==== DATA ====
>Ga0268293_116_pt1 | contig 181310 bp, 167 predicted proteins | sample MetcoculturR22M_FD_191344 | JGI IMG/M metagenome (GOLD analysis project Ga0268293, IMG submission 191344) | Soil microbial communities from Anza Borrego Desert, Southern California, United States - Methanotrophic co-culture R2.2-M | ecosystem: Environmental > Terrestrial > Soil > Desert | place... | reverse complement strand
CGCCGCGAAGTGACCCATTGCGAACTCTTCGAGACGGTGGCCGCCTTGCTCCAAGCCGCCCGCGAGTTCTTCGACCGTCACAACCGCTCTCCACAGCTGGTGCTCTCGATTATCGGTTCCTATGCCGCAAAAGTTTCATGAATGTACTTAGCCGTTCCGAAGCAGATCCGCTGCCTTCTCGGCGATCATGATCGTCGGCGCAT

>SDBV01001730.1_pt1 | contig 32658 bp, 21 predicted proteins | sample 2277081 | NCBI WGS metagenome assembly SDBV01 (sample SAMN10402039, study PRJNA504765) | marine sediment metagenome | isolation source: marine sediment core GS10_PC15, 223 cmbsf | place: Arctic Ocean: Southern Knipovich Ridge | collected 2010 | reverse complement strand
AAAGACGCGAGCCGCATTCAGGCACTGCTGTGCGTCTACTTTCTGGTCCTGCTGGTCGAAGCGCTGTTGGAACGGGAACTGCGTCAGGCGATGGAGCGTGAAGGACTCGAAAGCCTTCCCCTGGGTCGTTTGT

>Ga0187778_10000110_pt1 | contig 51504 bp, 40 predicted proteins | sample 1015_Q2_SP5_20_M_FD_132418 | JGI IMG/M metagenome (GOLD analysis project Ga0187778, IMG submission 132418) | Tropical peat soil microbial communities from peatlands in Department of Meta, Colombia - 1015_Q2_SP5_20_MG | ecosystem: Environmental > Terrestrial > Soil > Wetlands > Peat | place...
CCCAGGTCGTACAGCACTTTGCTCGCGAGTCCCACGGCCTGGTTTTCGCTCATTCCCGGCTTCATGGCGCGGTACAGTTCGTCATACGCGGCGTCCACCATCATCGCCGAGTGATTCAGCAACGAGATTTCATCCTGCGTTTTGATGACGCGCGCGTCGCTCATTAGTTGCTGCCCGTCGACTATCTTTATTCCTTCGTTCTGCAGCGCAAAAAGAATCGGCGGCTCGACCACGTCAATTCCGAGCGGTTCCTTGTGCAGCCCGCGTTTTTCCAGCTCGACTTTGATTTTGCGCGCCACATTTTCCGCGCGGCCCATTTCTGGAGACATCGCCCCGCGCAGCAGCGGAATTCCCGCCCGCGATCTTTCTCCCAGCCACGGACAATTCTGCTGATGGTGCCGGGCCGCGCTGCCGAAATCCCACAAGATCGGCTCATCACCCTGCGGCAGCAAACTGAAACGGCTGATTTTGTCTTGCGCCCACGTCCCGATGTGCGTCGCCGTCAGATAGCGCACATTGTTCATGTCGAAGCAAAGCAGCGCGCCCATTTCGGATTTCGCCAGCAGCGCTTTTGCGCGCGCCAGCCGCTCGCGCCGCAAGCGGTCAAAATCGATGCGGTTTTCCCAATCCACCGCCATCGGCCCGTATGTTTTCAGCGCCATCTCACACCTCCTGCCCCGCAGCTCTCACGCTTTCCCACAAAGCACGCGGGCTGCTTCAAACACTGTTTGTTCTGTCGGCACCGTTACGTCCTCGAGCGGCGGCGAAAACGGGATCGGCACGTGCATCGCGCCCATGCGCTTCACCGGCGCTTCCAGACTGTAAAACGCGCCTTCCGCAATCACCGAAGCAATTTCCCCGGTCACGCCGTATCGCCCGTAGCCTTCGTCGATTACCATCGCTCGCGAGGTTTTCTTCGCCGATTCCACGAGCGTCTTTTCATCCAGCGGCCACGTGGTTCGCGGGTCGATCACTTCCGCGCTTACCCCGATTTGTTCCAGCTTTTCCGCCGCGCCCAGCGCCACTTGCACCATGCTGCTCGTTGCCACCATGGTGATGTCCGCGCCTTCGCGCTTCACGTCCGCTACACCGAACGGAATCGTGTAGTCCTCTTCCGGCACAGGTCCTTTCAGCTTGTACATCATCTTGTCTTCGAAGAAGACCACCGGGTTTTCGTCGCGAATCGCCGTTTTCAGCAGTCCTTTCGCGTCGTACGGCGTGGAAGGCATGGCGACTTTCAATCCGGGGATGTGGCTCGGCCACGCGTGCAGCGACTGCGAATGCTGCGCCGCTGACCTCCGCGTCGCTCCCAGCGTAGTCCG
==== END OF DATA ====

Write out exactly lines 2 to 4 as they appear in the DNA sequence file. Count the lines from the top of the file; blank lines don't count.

CGCCGCGAAGTGACCCATTGCGAACTCTTCGAGACGGTGGCCGCCTTGCTCCAAGCCGCCCGCGAGTTCTTCGACCGTCACAACCGCTCTCCACAGCTGGTGCTCTCGATTATCGGTTCCTATGCCGCAAAAGTTTCATGAATGTACTTAGCCGTTCCGAAGCAGATCCGCTGCCTTCTCGGCGATCATGATCGTCGGCGCAT

>SDBV01001730.1_pt1 | contig 32658 bp, 21 predicted proteins | sample 2277081 | NCBI WGS metagenome assembly SDBV01 (sample SAMN10402039, study PRJNA504765) | marine sediment metagenome | isolation source: marine sediment core GS10_PC15, 223 cmbsf | place: Arctic Ocean: Southern Knipovich Ridge | collected 2010 | reverse complement strand
AAAGACGCGAGCCGCATTCAGGCACTGCTGTGCGTCTACTTTCTGGTCCTGCTGGTCGAAGCGCTGTTGGAACGGGAACTGCGTCAGGCGATGGAGCGTGAAGGACTCGAAAGCCTTCCCCTGGGTCGTTTGT